Monday, January 16, 2012

Redistricting: That ain't no least change

Redistricting MinnesotaIn response to my post last Thursday on the GOP's Redistricting Power Point Tom Freeman had this to say via the Twitter:

you failed redistricting 101

Which perplexed me a bit at first, because I didn't really know what he was talking about. I went back and reread my post and realized he must be referring to my use of the term "least change," which Tom confirmed in his next tweet.

least change is comical

So his point is that since congressional district six needs to lose around 96,000 people to achieve population equity there is no way to draw a least change map. That's too many people to move for the map to be least change.

Which completely misunderstands the meaning of the phrase, least change.

Least change does not mean no change, or a small amount of change, or define any level of change except for the minimum amount required, which could actually be quite a lot. The minimum amount of change required will differ for every state, but regardless of how much change is taking place, there will, by definition, be a least change way of drawing the map.

watch the hearing again

Again, this statement completely misses the point of what a least change map is, but whatever, I'm past that now. Tom's point with this statement seems to be that simply keeping the current configuration and just making adjustments to the district boundaries is an unworkable solution and that I would benefit from watching the GOP lawyers spin this point to the judges once again.

The reality is that this is simply not true. There is nothing about the demographic and population trends in Minnesota that say we have to blow up the map and start over. To the contrary, and as I said yesterday, it's because of where this growth occurred that a reworking of the current map is possible.

Observe (this is the "court map" I draw back in June):

A least change example

The current map
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The differences between the two

As you can clearly see, there is nothing about the current configuration that prevents a least change map from being drawn.


What if we look at it like this; 96,000 people is less than 15% of the new ideal district size of 662,618. Is less than 15% significant and does it really matter?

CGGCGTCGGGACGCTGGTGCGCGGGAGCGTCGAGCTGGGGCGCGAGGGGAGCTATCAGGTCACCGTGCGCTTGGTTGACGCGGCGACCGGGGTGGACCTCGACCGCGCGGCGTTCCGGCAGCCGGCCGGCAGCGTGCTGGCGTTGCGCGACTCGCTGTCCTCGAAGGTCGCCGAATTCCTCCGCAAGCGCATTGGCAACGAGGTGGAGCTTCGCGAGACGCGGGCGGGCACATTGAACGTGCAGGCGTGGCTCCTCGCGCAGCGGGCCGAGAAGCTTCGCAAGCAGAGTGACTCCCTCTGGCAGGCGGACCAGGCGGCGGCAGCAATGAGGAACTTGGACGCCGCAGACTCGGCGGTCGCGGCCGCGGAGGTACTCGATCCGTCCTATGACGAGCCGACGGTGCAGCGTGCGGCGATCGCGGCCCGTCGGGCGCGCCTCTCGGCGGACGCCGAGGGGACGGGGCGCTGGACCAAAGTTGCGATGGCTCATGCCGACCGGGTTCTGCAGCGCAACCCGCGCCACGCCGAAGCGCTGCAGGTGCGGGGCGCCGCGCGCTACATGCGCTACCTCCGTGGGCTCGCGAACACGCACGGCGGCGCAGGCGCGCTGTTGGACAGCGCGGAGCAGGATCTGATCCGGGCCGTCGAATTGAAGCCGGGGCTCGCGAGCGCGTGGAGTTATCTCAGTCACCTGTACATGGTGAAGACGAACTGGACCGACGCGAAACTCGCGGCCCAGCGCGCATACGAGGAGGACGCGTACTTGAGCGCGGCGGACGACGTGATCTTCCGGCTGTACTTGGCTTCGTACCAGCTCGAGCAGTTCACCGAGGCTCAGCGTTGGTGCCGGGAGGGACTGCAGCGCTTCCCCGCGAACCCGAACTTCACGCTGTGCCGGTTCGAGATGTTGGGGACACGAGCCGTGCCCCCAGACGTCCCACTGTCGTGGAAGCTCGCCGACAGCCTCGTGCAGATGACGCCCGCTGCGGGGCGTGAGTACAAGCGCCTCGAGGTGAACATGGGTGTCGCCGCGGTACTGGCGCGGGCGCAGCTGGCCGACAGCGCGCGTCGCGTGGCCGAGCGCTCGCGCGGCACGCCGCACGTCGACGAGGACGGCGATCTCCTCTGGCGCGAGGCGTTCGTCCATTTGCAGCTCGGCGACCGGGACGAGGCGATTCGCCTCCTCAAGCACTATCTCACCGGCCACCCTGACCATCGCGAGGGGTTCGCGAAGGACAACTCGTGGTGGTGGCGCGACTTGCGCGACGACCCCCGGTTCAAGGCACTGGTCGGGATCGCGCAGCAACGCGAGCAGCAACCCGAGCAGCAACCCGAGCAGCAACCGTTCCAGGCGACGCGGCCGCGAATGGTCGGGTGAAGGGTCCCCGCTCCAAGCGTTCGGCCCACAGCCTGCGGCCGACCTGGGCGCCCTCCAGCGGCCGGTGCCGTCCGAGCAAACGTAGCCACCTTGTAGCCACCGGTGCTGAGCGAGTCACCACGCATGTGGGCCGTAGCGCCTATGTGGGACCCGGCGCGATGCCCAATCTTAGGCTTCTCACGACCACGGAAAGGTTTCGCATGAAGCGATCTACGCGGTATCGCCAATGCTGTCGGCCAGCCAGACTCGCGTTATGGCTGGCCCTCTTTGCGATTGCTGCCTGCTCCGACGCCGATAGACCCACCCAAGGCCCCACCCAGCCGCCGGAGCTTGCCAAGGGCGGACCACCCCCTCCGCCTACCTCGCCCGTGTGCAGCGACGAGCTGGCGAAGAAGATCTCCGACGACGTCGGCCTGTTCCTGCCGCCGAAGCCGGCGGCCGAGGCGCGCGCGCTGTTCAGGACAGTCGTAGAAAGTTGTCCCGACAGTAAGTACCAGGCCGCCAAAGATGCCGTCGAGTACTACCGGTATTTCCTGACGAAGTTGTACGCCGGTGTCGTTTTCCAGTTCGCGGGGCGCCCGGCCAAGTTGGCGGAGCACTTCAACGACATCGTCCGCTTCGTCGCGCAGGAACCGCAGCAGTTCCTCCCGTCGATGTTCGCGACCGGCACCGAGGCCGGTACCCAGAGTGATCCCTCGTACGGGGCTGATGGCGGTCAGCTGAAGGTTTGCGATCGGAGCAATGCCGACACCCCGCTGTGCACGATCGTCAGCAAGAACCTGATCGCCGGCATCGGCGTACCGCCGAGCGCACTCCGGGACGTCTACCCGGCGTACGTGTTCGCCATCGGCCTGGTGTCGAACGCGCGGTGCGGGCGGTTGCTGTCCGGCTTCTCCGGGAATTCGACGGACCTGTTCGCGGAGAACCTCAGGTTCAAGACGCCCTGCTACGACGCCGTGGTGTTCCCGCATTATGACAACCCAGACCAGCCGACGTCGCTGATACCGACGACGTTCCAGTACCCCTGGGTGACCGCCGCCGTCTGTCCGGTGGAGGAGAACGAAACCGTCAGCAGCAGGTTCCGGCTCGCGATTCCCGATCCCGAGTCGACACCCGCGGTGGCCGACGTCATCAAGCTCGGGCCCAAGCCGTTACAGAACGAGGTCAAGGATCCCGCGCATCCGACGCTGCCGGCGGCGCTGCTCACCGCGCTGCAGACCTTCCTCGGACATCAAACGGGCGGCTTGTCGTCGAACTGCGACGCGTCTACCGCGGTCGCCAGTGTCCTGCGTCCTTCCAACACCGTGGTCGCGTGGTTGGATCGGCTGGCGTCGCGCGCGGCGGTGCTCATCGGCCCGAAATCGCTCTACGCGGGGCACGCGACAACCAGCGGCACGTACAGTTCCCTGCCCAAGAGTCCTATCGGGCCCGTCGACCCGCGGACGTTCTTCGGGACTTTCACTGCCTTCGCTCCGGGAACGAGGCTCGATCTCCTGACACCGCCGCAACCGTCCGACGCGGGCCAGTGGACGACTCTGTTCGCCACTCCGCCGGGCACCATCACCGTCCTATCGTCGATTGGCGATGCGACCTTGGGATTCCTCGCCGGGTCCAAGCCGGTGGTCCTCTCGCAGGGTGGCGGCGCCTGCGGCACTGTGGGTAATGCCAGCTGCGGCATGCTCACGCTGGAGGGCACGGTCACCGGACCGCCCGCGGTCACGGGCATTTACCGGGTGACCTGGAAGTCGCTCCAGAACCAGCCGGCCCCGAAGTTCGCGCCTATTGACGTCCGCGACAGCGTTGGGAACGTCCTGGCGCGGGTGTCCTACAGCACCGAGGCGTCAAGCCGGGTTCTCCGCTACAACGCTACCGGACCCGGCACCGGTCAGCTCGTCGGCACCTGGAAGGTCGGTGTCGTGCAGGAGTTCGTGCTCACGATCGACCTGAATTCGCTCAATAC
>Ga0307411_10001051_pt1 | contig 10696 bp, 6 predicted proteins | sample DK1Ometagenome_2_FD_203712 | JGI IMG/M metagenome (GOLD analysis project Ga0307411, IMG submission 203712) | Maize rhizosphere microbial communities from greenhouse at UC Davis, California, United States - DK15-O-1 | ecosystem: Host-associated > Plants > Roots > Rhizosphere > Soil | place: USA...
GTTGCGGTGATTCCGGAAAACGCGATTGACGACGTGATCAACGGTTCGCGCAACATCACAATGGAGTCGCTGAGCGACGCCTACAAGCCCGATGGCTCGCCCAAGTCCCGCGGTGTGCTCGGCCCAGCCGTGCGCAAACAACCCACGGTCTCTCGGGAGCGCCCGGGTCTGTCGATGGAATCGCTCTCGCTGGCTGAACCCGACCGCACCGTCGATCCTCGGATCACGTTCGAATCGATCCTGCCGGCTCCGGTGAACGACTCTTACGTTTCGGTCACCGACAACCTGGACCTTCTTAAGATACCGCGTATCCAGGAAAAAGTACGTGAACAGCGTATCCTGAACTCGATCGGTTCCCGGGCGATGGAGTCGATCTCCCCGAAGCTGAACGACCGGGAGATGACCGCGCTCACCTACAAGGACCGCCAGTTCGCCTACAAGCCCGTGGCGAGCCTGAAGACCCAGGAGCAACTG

Because we didn't lose any seats, and because all of the population growth occurred in districts two and six, a least change map is not only possible, but probably the route the court will go.


What's interesting to me is the apparent disconnect in Tom's argument. He was very concerned about those 96,000 people in congressional district six and what might become of them, and yet the GOP's redistricting Power Point spent a total of one sentence each in support of their drawing of districts two through six, which hold a total of 3.3 million people.

That must have been quite the significant sentence! So let's take a look:

6th District: A North and East Metro exurban district, similar to the Zachman 6th district
5th District: Minneapolis and nearby northern suburbs, resulting in a minority opportunity district
4th District: St. Paul and nearby suburbs, resulting in a minority opportunity district
3rd District: A West Metro district
2nd District: A “South of the River” District, combining similar communities in the south metro

Wow, those are quite significant sentence's after all!

Oh and what is the second part of that very significant sentence describing the sixth district? Oh yea, "similar to the Zachman 6th district."

In other words; least change!

And that's the district that needs to move 96,000 people out of it and yet the GOP still managed to draw it "similar to the Zachman 6th district."


logical impossibility

I asked Tom a number of times during our Twitter discussion and he didn't answered my question, so I'll ask it again here: Given where all the population growth took place (hint: in the exurbs) why was it necessary to blow up districts seven and eight?

I suspect that the reason Tom hasn't answered this question is because there is no reason, besides a partisan one. And so to defend the GOP's plan he's left with trying to distract and obfuscate.


  1. Perhaps some readers would like to watch Mike Dean's (Common Cause exec. dir.) interview on redistricting from last Friday the 13th:

  2. Dean's comment about "least change" in the California context is very interesting.

  3. Well, the brand new independent commission in California completely blew up the map. But Dean's absolutely right about the old map being a finely crafted bipartisan gerrymander. In the last decade, one congressional district, out of 53, has changed parties.